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Spokane, Washington  Est. May 19, 1883
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Then and Now: Spokane College

The Methodist Episcopal Church, one of the largest Methodist denominations, made Spokane’s first attempt at higher education. The Spokane First Methodist Church brought a new minister, the Rev. I. C. Libby, to town in 1881. Both Libby and his wife had college degrees and immediately helped organize Spokane College, which opened in a downtown building in 1882. The new school would take students from primary grades through college.

David P. Jenkins, an Illinois lawyer who had homesteaded and claimed a large tract of land on the north river bank, offered them free land for a campus. He believed in the value of education. Jenkins High School in Chewelah is named for him.

Jenkins had two conditions: One, if the college wasn’t maintained well, the land would revert to him; and two, the college had to remain nonsectarian. Once Libby and the college’s board agreed, Jenkins financed the new building, a two-story frame structure with a central tower easily seen from downtown. Classes finally opened in the first building in early 1884. A second building was built as a dormitory.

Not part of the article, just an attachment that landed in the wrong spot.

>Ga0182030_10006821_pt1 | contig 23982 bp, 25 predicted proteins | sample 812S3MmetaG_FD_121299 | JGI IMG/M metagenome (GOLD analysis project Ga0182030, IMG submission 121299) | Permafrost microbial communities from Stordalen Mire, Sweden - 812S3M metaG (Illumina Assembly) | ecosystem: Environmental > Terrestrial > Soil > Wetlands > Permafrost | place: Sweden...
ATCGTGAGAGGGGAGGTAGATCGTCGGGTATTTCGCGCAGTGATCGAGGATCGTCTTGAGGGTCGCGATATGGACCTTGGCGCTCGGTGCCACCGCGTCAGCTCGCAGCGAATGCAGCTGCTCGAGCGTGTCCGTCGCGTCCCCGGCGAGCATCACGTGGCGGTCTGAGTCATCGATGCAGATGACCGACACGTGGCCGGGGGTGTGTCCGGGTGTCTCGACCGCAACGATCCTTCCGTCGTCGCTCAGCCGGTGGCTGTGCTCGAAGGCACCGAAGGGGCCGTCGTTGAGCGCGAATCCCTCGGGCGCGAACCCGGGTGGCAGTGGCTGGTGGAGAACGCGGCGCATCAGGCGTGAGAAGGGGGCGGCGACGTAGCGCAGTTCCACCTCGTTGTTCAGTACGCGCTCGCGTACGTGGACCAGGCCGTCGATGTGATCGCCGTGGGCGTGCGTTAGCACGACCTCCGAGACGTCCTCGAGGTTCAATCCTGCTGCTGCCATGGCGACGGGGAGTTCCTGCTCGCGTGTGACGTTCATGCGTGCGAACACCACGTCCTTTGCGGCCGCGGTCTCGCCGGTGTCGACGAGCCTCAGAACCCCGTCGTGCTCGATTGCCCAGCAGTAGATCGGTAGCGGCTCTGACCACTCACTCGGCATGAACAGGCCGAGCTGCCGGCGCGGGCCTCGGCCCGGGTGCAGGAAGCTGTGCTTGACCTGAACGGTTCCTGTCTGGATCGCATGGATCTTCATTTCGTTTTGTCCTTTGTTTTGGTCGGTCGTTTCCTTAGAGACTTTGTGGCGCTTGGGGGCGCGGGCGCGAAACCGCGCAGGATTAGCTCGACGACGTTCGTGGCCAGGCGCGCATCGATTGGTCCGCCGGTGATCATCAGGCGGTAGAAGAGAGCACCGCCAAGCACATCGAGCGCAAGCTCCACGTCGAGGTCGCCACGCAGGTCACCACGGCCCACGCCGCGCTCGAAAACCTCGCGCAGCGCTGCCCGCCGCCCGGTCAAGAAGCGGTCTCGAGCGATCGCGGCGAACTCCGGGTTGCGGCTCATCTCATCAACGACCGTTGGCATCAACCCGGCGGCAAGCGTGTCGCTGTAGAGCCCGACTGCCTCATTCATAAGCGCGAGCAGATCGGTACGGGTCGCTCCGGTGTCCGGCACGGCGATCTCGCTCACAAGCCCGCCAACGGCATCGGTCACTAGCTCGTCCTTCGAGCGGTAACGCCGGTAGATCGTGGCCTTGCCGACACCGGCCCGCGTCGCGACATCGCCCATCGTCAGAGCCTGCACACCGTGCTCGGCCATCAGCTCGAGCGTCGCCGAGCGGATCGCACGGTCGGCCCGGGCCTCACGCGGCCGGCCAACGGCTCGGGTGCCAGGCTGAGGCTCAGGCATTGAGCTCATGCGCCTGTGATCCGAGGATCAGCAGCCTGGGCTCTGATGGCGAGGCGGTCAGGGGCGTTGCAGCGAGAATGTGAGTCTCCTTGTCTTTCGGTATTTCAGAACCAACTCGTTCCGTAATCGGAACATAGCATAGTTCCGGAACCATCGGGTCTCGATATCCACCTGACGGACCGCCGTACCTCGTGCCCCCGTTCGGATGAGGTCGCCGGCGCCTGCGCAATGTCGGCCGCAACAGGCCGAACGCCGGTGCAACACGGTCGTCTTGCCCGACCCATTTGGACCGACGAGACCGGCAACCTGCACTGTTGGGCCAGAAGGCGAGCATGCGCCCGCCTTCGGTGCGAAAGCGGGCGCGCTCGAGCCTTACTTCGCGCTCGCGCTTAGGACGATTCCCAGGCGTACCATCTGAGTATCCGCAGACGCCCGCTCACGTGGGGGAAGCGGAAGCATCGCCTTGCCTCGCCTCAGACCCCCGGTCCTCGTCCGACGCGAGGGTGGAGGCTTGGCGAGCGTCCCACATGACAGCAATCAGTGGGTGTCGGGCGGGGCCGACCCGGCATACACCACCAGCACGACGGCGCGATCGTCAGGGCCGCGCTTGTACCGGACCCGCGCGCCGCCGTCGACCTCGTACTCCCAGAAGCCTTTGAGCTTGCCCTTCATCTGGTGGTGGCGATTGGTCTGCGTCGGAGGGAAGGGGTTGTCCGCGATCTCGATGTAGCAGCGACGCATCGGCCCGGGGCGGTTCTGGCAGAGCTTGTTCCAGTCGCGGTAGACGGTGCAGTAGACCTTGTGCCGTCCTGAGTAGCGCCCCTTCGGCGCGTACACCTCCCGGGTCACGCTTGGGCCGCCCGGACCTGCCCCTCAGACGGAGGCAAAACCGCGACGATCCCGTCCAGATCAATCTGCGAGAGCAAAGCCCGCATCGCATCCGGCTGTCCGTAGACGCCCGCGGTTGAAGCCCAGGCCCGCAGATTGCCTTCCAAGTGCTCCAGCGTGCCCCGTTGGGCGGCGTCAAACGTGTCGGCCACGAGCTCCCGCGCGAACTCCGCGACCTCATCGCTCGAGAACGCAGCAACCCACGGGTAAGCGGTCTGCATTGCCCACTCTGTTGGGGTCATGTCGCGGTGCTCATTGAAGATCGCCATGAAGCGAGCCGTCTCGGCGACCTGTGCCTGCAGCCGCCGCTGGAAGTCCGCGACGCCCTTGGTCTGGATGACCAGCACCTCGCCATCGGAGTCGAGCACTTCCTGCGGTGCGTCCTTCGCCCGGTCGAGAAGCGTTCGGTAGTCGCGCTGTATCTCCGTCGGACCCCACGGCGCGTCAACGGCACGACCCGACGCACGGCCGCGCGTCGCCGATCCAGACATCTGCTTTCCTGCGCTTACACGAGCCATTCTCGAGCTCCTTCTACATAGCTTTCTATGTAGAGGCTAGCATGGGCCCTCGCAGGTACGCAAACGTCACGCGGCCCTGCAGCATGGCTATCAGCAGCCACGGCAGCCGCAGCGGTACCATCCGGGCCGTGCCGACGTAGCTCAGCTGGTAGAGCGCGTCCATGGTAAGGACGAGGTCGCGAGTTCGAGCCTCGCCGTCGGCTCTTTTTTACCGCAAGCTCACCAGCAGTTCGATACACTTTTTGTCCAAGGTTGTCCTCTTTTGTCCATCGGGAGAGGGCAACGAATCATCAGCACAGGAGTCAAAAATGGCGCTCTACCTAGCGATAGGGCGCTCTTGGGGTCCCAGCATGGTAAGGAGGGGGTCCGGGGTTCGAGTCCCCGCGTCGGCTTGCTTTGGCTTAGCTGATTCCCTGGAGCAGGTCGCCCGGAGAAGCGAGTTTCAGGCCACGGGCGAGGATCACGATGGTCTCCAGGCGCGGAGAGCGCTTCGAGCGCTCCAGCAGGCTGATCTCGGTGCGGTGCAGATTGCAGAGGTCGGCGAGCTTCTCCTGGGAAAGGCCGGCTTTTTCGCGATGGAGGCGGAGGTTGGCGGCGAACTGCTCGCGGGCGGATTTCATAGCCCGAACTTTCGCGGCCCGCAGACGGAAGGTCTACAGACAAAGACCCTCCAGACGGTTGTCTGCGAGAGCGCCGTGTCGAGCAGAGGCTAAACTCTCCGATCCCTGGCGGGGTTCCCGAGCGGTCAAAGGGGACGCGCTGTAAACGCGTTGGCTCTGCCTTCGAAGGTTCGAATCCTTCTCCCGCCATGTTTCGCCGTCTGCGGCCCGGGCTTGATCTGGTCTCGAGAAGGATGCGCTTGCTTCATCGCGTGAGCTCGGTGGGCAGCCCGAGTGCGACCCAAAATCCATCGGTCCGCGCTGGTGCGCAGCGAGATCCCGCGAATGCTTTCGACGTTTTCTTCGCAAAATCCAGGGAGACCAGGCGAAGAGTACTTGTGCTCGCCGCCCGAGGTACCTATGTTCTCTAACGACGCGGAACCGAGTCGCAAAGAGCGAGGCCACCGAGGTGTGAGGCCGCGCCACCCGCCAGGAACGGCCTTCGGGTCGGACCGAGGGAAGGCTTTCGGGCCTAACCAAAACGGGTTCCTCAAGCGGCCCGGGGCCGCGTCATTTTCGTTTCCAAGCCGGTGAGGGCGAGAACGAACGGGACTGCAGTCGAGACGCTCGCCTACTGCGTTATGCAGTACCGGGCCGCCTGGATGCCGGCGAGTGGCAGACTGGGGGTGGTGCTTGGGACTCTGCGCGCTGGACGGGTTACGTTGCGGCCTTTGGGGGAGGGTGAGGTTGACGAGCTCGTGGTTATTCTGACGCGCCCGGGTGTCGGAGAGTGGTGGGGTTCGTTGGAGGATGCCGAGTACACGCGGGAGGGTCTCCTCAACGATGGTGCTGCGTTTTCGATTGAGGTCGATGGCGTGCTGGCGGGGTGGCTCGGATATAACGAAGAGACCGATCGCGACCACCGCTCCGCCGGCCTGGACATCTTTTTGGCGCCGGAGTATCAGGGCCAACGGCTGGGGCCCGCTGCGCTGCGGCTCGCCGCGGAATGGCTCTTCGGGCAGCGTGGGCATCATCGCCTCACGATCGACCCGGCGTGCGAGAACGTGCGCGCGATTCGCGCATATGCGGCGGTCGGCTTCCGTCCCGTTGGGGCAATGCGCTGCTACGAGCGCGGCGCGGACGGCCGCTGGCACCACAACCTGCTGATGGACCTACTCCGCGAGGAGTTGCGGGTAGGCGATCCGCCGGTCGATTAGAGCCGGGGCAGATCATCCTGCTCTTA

For a 12-week term, tuition was $7.20 for primary school, $9 for preparatory and $15 for college classes.

Gonzaga College opened across town in 1887. Spokane High School, the first built with tax dollars, was completed in 1891. The demand for education was changing.

The school was still growing and had 200 enrolled in 1890. With high hopes, the name was changed to the University of Spokane, and it claimed to have a medical school and a law school, which existed only paper. The school was heavily in debt and enrollment began to fall.

Jenkins took the land back and organized Jenkins University in 1891. It only lasted a year and debts were piling up. Lawsuits over the debts lasted for years.

The buildings were used as an elementary school for a few years, then abandoned in 1904. The buildings, then surrounded by railroad tracks to the north and south, were torn down around 1910. Historian Chuck Plumb wrote, in 1963, that though it failed, the college “put the city on the map for being an educational center.”

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